4 Surprising Uses of Linux
Credit: Larry Ewing – no changes made to image
If you’ve ever downloaded a new program to your PC, you’ve probably seen that you can choose from 3 operating systems (OS): Windows, macOS, and Linux.
And if you’re a Linux user, give yourself a pat on the back. In 2018, ZDNet reported that less than 2% of all PCs were running on the OS — a far cry from the 31% of PCs that run on Windows as of February this year.
Some of the biggest benefits users gain from Linux include its security and extensive user support system. More importantly, however, Linux is an open-source OS, and the freedom to perfectly customize its code to your needs is probably what attracted you to it in the first place.
In fact, there’s a lot of things you can do with this underrated OS that you probably haven’t thought of before. Here are some of them.
If you’ve ever wanted to convert your humble abode into a smart home the DIY way, you’re in luck — you can use Linux to do so. One thing you can do is automate all your lights by attaching them to X10 Modules.
These modules can receive wireless signals indicating when and how to control the lights in your house. With Linux, you can customize the circumstances under which they do so, effectively making your computer a remote control.
If you don’t want to take the DIY route, however, you can try a simpler project: automating the sprinklers in your garden. Compatible open-source products like OpenSprinkler allow you control over everything from field irrigation to hydroponics, right from your Linux-powered PC.
If you’ve been keeping yourself updated with the tech world, you’ve probably heard of the global chip shortage caused by the COVID-19 pandemic. It’s caused the demand for printed circuit boards (PCBs), which are used in nearly every modern device, to skyrocket.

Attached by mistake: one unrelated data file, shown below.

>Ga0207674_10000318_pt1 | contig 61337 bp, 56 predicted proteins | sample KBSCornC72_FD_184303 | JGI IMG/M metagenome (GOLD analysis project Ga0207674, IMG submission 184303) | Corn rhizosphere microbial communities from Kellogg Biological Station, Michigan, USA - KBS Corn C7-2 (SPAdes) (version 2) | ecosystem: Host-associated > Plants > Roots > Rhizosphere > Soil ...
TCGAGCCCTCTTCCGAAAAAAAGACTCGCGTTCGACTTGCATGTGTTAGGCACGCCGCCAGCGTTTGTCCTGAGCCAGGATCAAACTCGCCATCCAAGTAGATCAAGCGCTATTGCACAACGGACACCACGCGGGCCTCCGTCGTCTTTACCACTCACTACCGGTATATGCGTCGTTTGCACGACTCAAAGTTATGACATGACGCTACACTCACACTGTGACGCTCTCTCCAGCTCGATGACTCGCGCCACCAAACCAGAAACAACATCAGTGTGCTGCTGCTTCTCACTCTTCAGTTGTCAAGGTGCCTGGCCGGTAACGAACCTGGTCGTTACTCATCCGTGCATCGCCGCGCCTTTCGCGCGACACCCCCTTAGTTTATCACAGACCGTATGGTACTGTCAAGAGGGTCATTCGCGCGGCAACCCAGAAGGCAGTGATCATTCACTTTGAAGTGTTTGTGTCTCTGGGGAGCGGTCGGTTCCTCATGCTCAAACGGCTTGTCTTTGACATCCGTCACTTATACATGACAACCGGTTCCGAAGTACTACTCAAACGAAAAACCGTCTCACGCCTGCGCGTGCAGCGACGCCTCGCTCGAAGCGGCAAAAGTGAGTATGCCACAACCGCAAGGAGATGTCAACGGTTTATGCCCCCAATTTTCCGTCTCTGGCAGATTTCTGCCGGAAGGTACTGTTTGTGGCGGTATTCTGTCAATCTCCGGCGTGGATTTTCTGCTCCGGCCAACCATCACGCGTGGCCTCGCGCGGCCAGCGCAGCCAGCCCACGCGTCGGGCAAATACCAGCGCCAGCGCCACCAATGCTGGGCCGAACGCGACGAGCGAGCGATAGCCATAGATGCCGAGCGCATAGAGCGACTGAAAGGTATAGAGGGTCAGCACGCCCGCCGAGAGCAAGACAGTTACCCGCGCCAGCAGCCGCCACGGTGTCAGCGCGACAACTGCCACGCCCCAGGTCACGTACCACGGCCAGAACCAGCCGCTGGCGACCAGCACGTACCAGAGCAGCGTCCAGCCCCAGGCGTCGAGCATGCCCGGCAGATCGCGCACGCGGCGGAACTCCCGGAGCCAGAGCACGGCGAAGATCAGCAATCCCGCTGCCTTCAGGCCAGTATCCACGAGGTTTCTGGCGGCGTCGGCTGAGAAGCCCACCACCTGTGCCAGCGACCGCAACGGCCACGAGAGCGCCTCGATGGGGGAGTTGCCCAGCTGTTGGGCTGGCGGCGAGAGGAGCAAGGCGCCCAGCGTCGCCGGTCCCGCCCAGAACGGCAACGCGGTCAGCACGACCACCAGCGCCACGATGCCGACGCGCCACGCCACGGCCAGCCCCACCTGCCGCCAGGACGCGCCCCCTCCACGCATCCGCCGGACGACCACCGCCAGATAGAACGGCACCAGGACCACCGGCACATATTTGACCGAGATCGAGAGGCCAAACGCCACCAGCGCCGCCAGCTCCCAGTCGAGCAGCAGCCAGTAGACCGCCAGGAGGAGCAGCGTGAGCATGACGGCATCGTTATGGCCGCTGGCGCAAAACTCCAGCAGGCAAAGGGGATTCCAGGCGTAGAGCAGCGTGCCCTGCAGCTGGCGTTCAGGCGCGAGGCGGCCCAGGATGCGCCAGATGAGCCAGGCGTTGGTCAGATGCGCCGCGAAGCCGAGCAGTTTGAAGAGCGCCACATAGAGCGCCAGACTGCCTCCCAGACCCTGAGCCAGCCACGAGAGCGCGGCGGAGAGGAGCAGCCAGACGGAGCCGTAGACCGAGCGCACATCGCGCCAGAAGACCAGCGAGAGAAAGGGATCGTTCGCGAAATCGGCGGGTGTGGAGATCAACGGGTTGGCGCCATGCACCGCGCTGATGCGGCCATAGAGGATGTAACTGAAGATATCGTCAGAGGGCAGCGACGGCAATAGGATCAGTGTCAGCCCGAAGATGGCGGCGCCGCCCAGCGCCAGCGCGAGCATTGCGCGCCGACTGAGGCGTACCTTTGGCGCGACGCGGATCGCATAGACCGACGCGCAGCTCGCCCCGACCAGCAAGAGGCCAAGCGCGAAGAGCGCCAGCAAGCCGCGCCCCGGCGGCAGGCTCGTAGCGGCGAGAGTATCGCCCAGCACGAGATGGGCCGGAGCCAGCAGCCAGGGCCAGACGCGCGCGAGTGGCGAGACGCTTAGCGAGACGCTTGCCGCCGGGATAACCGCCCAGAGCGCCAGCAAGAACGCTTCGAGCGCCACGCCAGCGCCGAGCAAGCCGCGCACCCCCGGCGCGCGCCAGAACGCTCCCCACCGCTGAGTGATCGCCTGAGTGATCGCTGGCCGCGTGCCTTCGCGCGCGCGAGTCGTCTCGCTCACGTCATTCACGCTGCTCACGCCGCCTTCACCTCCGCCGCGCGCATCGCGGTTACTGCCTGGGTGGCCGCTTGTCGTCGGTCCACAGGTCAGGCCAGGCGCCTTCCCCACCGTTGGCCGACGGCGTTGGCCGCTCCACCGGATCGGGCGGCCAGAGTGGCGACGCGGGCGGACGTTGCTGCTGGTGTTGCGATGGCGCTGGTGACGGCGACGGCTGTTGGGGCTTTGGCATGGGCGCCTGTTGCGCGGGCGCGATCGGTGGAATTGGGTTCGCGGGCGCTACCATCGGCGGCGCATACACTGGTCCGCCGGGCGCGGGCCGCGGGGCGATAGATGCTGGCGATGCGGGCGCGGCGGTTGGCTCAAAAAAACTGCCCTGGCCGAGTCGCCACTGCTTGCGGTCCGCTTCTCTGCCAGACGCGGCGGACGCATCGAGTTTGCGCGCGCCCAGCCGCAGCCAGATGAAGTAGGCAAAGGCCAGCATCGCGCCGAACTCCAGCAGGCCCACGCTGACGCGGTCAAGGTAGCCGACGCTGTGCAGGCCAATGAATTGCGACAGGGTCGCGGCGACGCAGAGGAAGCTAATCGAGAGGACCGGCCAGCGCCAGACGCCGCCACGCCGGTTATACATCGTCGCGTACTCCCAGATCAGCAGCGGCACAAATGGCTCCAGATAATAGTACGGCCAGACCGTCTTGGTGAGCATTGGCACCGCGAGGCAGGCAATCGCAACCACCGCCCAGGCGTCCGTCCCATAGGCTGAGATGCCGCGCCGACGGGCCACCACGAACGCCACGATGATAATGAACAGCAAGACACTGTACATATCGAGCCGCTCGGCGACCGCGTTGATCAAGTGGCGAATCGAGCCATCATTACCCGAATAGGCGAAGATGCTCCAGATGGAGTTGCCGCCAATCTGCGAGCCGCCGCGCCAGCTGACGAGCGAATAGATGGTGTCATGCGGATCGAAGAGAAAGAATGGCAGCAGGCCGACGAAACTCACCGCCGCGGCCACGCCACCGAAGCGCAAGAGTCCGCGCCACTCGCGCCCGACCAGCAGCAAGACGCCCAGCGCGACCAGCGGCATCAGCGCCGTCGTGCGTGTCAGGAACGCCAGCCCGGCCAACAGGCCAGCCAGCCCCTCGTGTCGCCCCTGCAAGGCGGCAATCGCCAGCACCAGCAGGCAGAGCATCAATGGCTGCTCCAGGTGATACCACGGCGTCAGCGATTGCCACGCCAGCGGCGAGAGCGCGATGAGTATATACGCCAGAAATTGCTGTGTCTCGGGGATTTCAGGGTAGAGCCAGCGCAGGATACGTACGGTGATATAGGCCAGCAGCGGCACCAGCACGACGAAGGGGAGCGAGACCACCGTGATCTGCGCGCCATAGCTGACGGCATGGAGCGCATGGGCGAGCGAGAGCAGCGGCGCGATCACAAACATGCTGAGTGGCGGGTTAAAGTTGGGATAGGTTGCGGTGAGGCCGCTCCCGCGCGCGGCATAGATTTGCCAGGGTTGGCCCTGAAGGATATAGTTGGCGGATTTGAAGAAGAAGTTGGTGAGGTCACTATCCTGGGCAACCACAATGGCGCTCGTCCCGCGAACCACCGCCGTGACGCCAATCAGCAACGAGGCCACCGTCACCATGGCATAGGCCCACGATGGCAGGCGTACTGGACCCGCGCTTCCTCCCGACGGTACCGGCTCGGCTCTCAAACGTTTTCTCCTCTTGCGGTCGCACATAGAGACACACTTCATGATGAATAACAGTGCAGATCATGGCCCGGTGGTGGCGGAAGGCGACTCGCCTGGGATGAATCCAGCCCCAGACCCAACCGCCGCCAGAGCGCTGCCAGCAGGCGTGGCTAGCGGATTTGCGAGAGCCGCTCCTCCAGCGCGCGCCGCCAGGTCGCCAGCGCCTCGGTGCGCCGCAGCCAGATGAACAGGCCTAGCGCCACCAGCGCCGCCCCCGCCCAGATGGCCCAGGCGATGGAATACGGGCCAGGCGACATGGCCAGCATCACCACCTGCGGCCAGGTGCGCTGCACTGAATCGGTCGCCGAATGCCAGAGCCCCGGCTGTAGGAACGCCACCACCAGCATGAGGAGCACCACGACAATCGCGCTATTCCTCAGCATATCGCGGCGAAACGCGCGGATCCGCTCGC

As a result, PCB designers are having a hard time keeping up. And with the many features a rigid OS like Windows doesn’t have, like the complete lack of compatibility with Unicode, many have ultimately decided that the open-source Linux better serves the purpose of PCB design.
Today, there are multiple Linux-compatible PCB design platforms available, such as KiCad, which has a built-in schematic symbol library, 3D viewer, and a push and shove router which allows you to build up to 32 layers within a single PCB. Similarly, Altium, the creator of cloud design platform Altium Designer, has enabled their entire set of wiring tools, design verificators, transparent netlists, and other features to run on any Linux software. It also has MCAD tools, so designers don’t have to transfer to another software to handle the PCB’s mechanical design.
Custom business tools
If you’re not in the PCB design industry, however, Linux still has a few tricks up its sleeve for businesses of all sizes. After all, Linux is the OS of choice for large entities like Google and even NASA.
Planner, for instance, is a useful tool for project management, and GIMP is a great free alternative for Adobe Photoshop, especially if you’re trying to cut down on costs. Even this kernel for Microsoft’s SQL Database Recovery can help keep your company’s data secure from cybersecurity attacks or server failure. And with programs like SQLPAL, this software can be run on Linux, too.
Finally, if you’re looking for something new to do on your Linux terminal, it might to be time for you to discover the wealth of art it can produce. With a few simple lines of code, you can conjure anything from cows and steam locomotives to Star Wars Episode IV, all rendered entirely in ASCII art.
[Suggested video: https://www.youtube.com/watch?v=p0RWDyL1k80]